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Tropical-storm-force winds spread across the Florida Panhandle from Tropical Storm Claudette

Satellite view of Tropical Storm Claudette.
Satellite view of Tropical Storm Claudette. (WPLG)

As the broad system we’ve been following in the Gulf was moving ashore over the southern Louisiana coast overnight, its center of circulation consolidated enough for the system to be called a tropical storm. Winds of 45 mph had already been measured in bands to the east, so it jumped directly to Tropical Storm Claudette.

Claudette is a comma-shaped system with the worst weather in the tail of the comma well removed from the center. At a technical level, systems shaped like this generally fall into a hybrid or subtropical category, but the analysis from the National Hurricane Center was that this one was tropical enough to get the purely tropical label.

Very little weather is occurring around the center of circulation – the head of the comma. But bands of strong winds and tropical downpours are related to the tail. Winds gusting to 40 to 50 mph have swept across Alabama and the western Florida panhandle, including the Pensacola area.

Tropical Storm Claudette. (WPLG)

The gusty winds and very heavy rain have pushed well inland where Flood Warnings are in effect for 5 to 10 inches of rain with same areas getting up to 15 inches. Some tornadoes are still possible in the heavy-rain bands.

Claudette will slowly wind down as its remnants spread across the Southeast over the weekend. By Monday it should be moving into the Atlantic where it might regenerate, but it will be heading away from the U.S. at that time.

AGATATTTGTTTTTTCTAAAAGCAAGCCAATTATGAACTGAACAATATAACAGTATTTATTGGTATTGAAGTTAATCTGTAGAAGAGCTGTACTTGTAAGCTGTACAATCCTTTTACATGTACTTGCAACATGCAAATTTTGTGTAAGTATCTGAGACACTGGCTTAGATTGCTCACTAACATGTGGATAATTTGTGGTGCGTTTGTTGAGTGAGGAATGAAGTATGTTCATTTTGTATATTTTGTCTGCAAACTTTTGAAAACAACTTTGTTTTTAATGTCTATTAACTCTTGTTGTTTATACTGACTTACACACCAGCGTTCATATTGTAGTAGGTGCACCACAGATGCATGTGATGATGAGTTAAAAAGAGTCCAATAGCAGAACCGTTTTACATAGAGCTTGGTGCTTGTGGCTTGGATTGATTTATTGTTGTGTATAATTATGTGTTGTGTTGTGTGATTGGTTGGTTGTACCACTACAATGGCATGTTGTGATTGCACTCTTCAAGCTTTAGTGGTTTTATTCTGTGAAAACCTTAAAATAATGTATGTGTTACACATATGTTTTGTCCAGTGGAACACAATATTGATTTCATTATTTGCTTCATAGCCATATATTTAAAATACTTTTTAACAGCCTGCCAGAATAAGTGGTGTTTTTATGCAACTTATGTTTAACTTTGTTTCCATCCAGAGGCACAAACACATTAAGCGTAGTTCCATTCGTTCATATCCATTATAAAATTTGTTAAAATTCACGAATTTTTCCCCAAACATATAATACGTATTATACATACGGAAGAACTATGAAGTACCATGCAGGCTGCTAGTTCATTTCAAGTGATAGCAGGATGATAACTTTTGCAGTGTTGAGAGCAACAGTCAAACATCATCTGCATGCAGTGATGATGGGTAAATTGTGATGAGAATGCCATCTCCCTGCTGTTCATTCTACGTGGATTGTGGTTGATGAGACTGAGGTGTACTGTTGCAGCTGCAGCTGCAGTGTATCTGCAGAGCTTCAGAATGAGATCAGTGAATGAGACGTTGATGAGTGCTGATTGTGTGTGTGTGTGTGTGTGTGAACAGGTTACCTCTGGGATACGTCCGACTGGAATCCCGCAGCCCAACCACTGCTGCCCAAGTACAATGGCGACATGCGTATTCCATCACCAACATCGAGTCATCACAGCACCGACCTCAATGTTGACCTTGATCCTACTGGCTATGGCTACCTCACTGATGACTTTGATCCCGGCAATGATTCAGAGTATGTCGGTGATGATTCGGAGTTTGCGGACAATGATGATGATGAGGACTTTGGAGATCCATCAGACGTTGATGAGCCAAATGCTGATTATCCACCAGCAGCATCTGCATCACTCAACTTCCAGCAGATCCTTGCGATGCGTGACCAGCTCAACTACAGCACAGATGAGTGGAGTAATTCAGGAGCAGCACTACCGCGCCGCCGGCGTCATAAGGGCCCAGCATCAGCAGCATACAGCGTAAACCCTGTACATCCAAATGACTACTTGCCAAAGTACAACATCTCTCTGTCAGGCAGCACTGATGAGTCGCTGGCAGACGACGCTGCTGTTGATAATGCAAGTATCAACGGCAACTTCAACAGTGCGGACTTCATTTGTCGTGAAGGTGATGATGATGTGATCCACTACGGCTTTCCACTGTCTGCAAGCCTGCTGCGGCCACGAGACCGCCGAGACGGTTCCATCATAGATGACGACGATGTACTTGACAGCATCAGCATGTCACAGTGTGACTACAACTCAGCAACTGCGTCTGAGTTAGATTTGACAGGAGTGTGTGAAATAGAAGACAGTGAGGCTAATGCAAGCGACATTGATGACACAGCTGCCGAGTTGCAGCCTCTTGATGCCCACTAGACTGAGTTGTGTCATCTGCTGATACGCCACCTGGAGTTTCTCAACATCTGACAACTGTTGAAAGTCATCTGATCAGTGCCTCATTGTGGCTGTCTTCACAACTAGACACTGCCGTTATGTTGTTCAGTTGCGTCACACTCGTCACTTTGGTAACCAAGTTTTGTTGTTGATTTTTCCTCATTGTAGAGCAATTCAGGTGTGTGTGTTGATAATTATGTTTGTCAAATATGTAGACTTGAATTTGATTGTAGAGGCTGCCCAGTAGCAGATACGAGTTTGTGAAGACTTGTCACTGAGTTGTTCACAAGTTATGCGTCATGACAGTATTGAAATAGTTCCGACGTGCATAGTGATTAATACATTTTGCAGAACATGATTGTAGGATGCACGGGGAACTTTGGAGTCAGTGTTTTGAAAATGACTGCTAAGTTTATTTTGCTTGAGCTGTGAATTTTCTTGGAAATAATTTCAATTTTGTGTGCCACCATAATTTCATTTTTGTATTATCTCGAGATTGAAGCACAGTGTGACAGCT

The structure of this system was slow to develop because it originally came from two different sources of rotation. One was a broad area of low pressure over Central America that is often present this time of year. The other was a weak disturbance that trekked across the Atlantic from Africa. The legacy of these two features combined with somewhat hostile upper-level winds was likely responsible for the oddball, slow-to-develop structure.

Saharan dust model. (WPLG)

Across the Atlantic is a huge plume of dust from Africa. The Saharan dust is causing murky skies over the southern Florida peninsula and much of the region. The dry, dusty air is helping to keep thunderstorms from developing, as well. Surges of dust are forecast to continue for the foreseeable future.

No tropical development is expected into the middle of next week, at least.


About the Author:

Bryan Norcross is currently a hurricane specialist at Local 10 News, the station where he began his stretch on television in Miami in 1983.